Fear is the operative word as election hour closes in, appropriately on the heels of Halloween.
President George W. Bush is fear-mongering, we're told. Using scare tactics by invoking the specter of terrorists. Manipulating voters' amygdalae - those would be your little fear-producing lizard brains - to inspire a riot at the ballot box.
Democrats are especially offended by a Bush ad that features wolves, suggesting that snarling, salivating predators are circling while the United States is distracted.
The ad apparently has been effective, though no one bothers mentioning why. Because it rings true, that's why. The ad resonates in spite of our lizard-stifling impulses precisely because it reflects what we're up against: not a rational, cerebral enemy, but something animal, something primitive, something horrible to consider.
Under the circumstances, fear seems spot-on. Yet, from the elite left comes the supercilious commentariat to inform us that those who support Bush's vision - essentially to advance freedom and democracy in a world that incubates hatred and despair - are unevolved throwbacks.
Columnist Arianna Huffington, for example, recently wrote that the only way to explain why Bush is still standing is the lizard-brain factor. She got this idea from a friend - "a brilliant writer and filmmaker" - who directed her to a Harvard-trained psychiatrist.
It is virtually impossible for anyone who is not a brilliant writer and filmmaker or a Harvard-educated psychiatrist to grasp such trenchant insights, so listen up, Lizard Brains.
The deal is this: Your country was attacked on Sept. 11, 2001, and several Americans and others have been kidnapped and beheaded by maniacs wearing Halloween costumes who otherwise want to enslave you. Consequently, you're a little nervous.
It occurs to you that killing these lunatics - and defusing states that support them - before they kill you and your children makes quality sense. Essentially you're wondering whom you can best trust to execute that concept - George W. Bush or John F. Kerry?
That, after all, is the essential question. Debating whether to socialize medicine or privatize Social Security or resolve whether a kid gets left behind by an educational system that advances illiterates to avoid ACLU-backed lawsuits are luxuries of the living.
To the extended-pinkie crowd, however, fear is a primitive reflex that you, had you gone to Harvard, would be able to control long enough to vote for Kerry. Given that some of you intend to vote for Bush proves only that you're not rational.
"It's not about left wing vs. right wing," writes Huffington. "It's about left brain vs. right brain." And then she explains that the amygdala, the fear-generating portion of the brain (a.k.a. lizard brain), clicks into survival mode when you're threatened. The reflexive process is set in motion: fight, flight or freeze.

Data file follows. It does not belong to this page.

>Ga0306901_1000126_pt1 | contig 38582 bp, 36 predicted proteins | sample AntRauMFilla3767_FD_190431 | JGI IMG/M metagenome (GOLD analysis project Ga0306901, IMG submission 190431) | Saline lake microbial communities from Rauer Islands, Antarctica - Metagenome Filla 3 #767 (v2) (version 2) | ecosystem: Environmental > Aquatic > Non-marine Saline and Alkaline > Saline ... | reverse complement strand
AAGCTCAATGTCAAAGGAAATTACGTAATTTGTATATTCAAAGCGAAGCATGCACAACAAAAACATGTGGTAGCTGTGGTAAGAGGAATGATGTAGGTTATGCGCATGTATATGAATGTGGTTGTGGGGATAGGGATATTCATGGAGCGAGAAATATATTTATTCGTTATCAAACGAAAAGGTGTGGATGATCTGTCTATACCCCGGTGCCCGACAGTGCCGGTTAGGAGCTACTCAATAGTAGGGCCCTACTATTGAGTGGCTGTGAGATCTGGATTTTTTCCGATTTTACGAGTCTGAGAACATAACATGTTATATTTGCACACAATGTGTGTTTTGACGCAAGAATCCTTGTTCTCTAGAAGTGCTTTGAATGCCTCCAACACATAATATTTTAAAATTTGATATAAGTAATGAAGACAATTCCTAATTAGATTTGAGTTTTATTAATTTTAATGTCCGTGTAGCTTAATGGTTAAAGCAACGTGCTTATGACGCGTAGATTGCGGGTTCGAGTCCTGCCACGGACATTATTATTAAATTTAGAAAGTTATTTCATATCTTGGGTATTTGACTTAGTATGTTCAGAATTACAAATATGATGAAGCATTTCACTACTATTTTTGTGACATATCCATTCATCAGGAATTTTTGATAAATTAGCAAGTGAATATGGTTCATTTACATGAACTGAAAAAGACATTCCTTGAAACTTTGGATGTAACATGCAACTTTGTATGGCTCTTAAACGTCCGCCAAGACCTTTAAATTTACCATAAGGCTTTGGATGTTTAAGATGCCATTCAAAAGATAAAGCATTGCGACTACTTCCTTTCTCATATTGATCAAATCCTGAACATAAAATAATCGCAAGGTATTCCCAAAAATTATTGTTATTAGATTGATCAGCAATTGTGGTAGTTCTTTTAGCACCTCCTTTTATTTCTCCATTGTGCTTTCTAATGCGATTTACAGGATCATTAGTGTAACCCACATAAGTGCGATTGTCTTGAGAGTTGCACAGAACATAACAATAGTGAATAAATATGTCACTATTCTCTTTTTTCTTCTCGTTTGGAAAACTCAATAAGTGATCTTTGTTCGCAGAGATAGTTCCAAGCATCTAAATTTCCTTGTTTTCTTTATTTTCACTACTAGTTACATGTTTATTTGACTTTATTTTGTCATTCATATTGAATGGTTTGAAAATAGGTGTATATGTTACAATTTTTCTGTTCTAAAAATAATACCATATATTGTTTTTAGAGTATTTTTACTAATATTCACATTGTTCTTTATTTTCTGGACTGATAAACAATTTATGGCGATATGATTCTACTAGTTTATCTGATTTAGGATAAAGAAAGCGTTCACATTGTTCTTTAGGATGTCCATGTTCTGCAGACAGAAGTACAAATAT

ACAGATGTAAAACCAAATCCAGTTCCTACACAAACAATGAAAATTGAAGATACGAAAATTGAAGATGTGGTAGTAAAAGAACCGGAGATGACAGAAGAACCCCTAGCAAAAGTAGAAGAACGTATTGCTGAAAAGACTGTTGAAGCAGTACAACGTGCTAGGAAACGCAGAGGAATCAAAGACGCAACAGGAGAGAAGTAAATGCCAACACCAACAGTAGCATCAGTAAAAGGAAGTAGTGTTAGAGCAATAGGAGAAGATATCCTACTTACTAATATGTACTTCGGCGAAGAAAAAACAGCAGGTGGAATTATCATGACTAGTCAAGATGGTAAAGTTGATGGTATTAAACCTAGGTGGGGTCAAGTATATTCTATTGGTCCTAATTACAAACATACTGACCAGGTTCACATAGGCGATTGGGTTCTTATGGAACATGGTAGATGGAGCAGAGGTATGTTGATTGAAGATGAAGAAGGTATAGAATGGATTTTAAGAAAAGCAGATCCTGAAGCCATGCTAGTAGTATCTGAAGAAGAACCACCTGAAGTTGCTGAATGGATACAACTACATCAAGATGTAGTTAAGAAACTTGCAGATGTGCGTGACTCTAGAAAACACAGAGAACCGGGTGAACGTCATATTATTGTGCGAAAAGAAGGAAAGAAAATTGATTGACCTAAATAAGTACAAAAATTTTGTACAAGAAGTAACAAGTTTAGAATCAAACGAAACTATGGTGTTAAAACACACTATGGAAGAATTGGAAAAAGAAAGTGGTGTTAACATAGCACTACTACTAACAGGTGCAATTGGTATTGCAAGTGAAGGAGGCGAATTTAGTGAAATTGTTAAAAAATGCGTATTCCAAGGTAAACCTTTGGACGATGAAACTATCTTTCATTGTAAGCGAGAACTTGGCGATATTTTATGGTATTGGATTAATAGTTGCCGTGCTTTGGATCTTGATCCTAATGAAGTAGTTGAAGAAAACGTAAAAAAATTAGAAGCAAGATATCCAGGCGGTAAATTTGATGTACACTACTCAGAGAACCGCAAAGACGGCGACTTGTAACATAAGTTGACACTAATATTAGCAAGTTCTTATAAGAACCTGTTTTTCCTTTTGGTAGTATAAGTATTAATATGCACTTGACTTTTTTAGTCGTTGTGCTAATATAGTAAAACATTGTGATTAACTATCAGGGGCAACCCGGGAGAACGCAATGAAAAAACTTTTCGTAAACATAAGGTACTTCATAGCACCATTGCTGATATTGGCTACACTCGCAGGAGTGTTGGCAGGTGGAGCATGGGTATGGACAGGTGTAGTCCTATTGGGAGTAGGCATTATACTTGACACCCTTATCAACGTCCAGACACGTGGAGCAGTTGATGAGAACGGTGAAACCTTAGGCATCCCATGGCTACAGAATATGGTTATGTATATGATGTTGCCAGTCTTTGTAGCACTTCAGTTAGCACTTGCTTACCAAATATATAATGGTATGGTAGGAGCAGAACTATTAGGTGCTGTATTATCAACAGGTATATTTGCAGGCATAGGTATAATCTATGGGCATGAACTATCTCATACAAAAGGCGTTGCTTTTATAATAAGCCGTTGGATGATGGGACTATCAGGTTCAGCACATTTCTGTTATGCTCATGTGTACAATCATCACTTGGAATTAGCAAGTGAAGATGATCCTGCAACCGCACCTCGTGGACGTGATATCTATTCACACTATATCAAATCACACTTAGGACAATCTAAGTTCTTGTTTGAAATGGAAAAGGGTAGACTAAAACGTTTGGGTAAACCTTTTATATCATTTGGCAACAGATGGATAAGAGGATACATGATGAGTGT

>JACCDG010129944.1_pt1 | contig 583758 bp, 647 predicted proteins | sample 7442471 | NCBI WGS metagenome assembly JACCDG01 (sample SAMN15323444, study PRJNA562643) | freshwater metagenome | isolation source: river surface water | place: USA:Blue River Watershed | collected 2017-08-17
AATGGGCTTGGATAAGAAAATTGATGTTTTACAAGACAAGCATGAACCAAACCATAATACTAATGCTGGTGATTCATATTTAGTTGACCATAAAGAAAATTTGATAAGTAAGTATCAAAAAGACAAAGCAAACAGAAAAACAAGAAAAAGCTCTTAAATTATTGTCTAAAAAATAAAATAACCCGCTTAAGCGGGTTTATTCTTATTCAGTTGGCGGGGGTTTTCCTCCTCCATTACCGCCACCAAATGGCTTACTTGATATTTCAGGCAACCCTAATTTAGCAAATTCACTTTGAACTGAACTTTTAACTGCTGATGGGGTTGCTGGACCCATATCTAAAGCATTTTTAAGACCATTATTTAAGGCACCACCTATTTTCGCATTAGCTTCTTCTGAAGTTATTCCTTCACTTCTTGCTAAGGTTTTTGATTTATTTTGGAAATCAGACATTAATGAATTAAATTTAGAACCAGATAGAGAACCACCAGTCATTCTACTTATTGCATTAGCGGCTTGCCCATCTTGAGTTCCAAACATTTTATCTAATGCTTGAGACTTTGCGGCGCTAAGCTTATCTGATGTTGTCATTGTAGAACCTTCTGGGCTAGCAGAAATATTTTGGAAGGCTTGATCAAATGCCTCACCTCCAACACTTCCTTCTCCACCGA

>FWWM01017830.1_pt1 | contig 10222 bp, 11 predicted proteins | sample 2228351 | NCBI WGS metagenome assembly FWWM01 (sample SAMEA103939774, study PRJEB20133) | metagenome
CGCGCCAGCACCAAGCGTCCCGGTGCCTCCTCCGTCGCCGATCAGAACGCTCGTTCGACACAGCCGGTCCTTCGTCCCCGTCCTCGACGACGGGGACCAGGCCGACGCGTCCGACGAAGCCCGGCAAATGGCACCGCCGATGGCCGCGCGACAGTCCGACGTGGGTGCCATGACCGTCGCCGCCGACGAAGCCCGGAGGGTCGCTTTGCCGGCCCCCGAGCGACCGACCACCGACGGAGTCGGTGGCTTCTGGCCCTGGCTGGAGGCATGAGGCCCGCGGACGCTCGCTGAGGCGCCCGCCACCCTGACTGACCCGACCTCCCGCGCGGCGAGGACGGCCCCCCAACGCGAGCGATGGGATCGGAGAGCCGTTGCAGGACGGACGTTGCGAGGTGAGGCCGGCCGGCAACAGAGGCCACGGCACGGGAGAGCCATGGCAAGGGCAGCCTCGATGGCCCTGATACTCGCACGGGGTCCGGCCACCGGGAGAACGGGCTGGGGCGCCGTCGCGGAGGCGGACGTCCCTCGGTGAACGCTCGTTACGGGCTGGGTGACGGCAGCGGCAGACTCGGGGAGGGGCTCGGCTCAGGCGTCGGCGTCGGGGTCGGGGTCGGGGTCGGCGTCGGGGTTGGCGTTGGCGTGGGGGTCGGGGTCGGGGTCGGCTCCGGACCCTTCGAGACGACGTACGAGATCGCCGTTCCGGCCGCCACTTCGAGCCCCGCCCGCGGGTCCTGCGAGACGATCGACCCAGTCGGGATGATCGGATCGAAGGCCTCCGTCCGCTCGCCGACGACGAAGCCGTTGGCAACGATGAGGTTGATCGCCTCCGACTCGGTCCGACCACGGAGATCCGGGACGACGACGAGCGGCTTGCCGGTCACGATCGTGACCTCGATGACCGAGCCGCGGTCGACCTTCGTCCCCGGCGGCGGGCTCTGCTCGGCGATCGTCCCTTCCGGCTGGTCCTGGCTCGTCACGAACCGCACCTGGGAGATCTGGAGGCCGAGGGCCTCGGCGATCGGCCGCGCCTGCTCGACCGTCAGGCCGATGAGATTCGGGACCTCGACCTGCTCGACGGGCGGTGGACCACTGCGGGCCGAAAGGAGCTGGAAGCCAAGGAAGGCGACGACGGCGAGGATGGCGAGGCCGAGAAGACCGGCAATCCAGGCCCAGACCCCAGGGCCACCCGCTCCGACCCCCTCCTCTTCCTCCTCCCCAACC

Huffington explains that Americans' support for Bush constitutes an infantile dependence on authority (Daddy) to protect us from danger.
To which one is compelled to respond: Damned tootin'.
No one but the most die-hard partisan goes to the polls Tuesday without a trace of doubt. Bush has been an imperfect leader, especially as concerns the war's aftermath. It seems clear now that no one planned adequately for the mess we're in.
On the other hand, it is too soon to adjudge Iraq a mistake. If we had the patience of our enemies, we wouldn't yet have begun to take measure of these events. To an enemy that bides time by centuries, the battle is barely begun.
Meanwhile, Kerry hasn't managed to make the case that he's more likely to improve matters. He has a "plan," but even he doesn't seem to know what it is. His assurances that other nations will join us if he's elected, that the United Nations will come to our aid, that other leaders prefer him to Bush, are anything but assuring.
The United Nations is weak on credibility these days given its involvement in the Iraq oil-for-food scandal, in which essentially the fox and hens were partying together. As for the support of other nations and leaders, do we really care that North Korea's butcher in chief and Saddam's Baathists prefer Kerry? "Beheaders for Kerry," now there's a bumper sticker for the family Humvee.
Whichever way the election goes, one thing is true: The wolves are out there and they are circling. While we're enjoying the privilege of determining our own fate, we might recall that we weren't afraid on Sept. 10, 2001.
When the wolves are circling, it sometimes makes sense to think like a wolf. At such times, primitive fear may be the only rational response.